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Shareholders Pressure Companies For Change

“I think all agriculture products are going to face this challenge, not just potatoes.”


It all began with a filing at the U. S. Securities and Exchange Commission.

A group of unlikely McDonald’s Restaurant shareholders – including a college investment fund, an ethical investment adviser and a labour group registered a “shareholders’ request” as it’s known. They wanted the corporation to debate and vote on a resolution to report on pesticide use in the restaurant’s supply chain.

Their reasons for making the request were varied – everything from “socially responsible investing” to a desire to lower worker exposure to potentially dangerous products.

“They were not typical shareholders, and they asked that McDonald’s, within one year, produce a report on policy options to reduce pesticide use in their supply chain,” Yves LeClerc, McCain Foods director of potato agronomy told the recent Manitoba Potato Days meeting.

Since this request was coming from shareholders, McDonald’s was legally required to investigate the situation and report back. It began by contacting its suppliers, including McCain Foods, says LeClerc.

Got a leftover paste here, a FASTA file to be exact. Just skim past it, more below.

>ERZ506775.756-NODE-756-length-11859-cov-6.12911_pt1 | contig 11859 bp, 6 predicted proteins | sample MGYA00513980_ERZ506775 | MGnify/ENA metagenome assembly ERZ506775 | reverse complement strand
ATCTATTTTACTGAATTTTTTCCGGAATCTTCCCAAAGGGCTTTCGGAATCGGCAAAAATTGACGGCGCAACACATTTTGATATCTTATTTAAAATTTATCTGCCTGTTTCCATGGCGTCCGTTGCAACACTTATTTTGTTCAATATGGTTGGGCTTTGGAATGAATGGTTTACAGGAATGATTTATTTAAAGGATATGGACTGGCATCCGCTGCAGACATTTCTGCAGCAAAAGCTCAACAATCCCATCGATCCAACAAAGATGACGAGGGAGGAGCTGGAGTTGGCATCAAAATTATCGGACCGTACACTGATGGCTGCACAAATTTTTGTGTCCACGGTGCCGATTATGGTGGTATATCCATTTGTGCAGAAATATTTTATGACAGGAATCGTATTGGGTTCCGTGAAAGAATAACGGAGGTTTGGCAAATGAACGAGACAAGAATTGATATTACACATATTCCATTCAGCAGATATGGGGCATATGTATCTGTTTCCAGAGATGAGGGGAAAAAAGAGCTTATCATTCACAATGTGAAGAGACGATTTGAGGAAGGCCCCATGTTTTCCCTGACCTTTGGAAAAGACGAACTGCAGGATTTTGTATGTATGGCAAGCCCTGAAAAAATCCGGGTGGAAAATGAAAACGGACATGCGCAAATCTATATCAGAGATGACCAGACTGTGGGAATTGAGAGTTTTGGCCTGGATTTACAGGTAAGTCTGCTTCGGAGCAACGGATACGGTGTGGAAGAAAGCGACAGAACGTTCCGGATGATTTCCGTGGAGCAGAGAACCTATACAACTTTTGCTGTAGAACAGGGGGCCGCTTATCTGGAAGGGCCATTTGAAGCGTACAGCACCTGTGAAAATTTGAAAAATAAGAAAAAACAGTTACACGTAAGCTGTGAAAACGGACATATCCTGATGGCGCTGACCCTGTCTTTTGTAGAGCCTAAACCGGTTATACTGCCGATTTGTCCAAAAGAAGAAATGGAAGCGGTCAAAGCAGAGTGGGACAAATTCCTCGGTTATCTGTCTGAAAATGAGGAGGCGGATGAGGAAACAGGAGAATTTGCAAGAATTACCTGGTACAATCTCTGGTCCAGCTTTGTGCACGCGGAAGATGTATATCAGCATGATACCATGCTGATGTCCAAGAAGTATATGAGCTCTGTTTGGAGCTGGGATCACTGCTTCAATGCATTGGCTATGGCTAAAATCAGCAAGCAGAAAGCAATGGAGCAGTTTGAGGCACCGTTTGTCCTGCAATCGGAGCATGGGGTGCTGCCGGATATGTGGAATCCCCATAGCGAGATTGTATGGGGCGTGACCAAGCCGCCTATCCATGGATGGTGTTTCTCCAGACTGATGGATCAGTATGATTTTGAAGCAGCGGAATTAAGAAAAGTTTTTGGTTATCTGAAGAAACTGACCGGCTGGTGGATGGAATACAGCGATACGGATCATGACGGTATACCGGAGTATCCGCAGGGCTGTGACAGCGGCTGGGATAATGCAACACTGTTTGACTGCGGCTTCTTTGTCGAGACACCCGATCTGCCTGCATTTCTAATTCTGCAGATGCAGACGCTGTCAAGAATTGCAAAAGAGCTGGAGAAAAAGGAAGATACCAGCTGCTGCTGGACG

The first step was to try to establish a baseline and see what direction crop protection product use was trending. In the U. S. there’s fairly good public data from the USDA – but that’s not the case north of the border.

“In Canada, there’s no public data,” LeClerc says. “Fortunately McCain has records back to the 1970s and we were able to get a bit of an idea of how we’ve evolved over the last 40 years.”


Crunching the data, it became apparent that total pesticide use, as measured by amount of active ingredient per hundredweight of potatoes produced, had been falling steadily. That was partly because new pesticides had lower levels of toxic active ingredient in their formulation and partly because there have been great str ides in productivity in the sector; production per acre has been steadily rising.

“That’s a very good story for the industry,” says LeClerc.

While the news was relatively good, there were still questions remaining, especially about the lack of good publ ic data, which meant McDonald’s favoured pursuing another route says LeClerc.

“It was decided that they should look at the IPM (integrated pest management) strategy,” says LeClerc. “McDonald’s wanted to have an IPM working group that could find a solution that was acceptable to all parties.”


McDonald’s struck a working group that consisted of representatives of the entire supply chain from the grower organizations, through the processors and to the restaurant company, as well as environmental organizations. They designed an online survey that could be used to determine best management practices for crop protection product use in the potato industry on both sides of the border.

“I think all agriculture products are going to face this challenge, not just potatoes,” says LeClerc. “In the potato industry we’re relatively lucky because of our short supply chain. It’s places like the grain industry where this is going to get really challenging.” [email protected]

About the author


Gord Gilmour

Gord Gilmour is Editor of the Manitoba Co-operator.



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